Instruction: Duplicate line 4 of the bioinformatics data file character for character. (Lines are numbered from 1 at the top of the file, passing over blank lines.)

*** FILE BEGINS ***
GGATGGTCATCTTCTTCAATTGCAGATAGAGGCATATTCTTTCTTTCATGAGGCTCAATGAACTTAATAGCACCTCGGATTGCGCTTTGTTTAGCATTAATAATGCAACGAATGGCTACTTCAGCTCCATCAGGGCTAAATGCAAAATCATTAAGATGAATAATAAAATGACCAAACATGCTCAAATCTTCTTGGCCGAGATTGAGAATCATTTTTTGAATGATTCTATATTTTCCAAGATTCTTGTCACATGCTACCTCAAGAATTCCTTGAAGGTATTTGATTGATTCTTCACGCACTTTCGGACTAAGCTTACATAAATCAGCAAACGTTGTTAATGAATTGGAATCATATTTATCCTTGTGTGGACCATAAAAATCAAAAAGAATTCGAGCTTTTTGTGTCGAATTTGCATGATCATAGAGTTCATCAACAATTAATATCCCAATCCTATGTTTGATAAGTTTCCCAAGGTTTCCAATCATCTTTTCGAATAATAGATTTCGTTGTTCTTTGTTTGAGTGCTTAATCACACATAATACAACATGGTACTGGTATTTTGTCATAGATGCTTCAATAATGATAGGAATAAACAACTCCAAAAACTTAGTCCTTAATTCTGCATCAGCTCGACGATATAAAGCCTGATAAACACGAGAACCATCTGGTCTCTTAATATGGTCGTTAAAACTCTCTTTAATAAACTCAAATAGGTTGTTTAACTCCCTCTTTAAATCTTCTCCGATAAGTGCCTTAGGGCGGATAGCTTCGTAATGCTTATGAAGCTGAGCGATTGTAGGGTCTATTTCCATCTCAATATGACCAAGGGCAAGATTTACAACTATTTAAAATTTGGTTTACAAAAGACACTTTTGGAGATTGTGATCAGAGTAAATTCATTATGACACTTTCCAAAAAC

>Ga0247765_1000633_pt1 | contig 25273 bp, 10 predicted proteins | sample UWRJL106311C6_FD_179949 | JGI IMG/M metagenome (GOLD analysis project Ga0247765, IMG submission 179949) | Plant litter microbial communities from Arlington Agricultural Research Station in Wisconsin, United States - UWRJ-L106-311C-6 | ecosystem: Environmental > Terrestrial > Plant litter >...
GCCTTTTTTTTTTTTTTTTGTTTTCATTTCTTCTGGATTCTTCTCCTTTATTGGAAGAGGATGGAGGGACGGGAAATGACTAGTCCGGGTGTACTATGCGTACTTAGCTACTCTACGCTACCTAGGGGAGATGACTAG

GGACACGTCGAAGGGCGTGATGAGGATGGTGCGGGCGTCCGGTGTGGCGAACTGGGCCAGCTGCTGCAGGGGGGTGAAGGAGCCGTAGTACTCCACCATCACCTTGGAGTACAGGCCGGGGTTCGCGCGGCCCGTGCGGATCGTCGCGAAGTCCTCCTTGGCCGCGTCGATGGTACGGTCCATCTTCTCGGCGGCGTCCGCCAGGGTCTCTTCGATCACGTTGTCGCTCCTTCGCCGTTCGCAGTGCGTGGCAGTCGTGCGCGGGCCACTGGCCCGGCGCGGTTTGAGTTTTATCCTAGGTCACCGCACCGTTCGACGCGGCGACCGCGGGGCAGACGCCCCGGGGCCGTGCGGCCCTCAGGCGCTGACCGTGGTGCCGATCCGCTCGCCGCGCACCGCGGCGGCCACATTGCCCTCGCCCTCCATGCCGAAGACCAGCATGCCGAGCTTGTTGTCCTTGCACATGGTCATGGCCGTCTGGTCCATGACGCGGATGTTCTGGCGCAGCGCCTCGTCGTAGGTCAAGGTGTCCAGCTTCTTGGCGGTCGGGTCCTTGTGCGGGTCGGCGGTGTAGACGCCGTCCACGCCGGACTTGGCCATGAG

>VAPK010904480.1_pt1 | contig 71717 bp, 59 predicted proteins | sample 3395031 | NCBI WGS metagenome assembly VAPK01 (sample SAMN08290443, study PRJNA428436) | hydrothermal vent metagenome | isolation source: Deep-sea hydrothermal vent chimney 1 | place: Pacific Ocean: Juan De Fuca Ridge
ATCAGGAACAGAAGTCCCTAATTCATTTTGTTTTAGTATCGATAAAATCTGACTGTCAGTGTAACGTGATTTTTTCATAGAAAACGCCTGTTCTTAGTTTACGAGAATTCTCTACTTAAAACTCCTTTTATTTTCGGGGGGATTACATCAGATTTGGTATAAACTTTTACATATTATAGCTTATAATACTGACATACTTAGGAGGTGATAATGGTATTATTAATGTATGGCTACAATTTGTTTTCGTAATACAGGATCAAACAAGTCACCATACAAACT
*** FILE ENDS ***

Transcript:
GGACACGTCGAAGGGCGTGATGAGGATGGTGCGGGCGTCCGGTGTGGCGAACTGGGCCAGCTGCTGCAGGGGGGTGAAGGAGCCGTAGTACTCCACCATCACCTTGGAGTACAGGCCGGGGTTCGCGCGGCCCGTGCGGATCGTCGCGAAGTCCTCCTTGGCCGCGTCGATGGTACGGTCCATCTTCTCGGCGGCGTCCGCCAGGGTCTCTTCGATCACGTTGTCGCTCCTTCGCCGTTCGCAGTGCGTGGCAGTCGTGCGCGGGCCACTGGCCCGGCGCGGTTTGAGTTTTATCCTAGGTCACCGCACCGTTCGACGCGGCGACCGCGGGGCAGACGCCCCGGGGCCGTGCGGCCCTCAGGCGCTGACCGTGGTGCCGATCCGCTCGCCGCGCACCGCGGCGGCCACATTGCCCTCGCCCTCCATGCCGAAGACCAGCATGCCGAGCTTGTTGTCCTTGCACATGGTCATGGCCGTCTGGTCCATGACGCGGATGTTCTGGCGCAGCGCCTCGTCGTAGGTCAAGGTGTCCAGCTTCTTGGCGGTCGGGTCCTTGTGCGGGTCGGCGGTGTAGACGCCGTCCACGCCGGACTTGGCCATGAG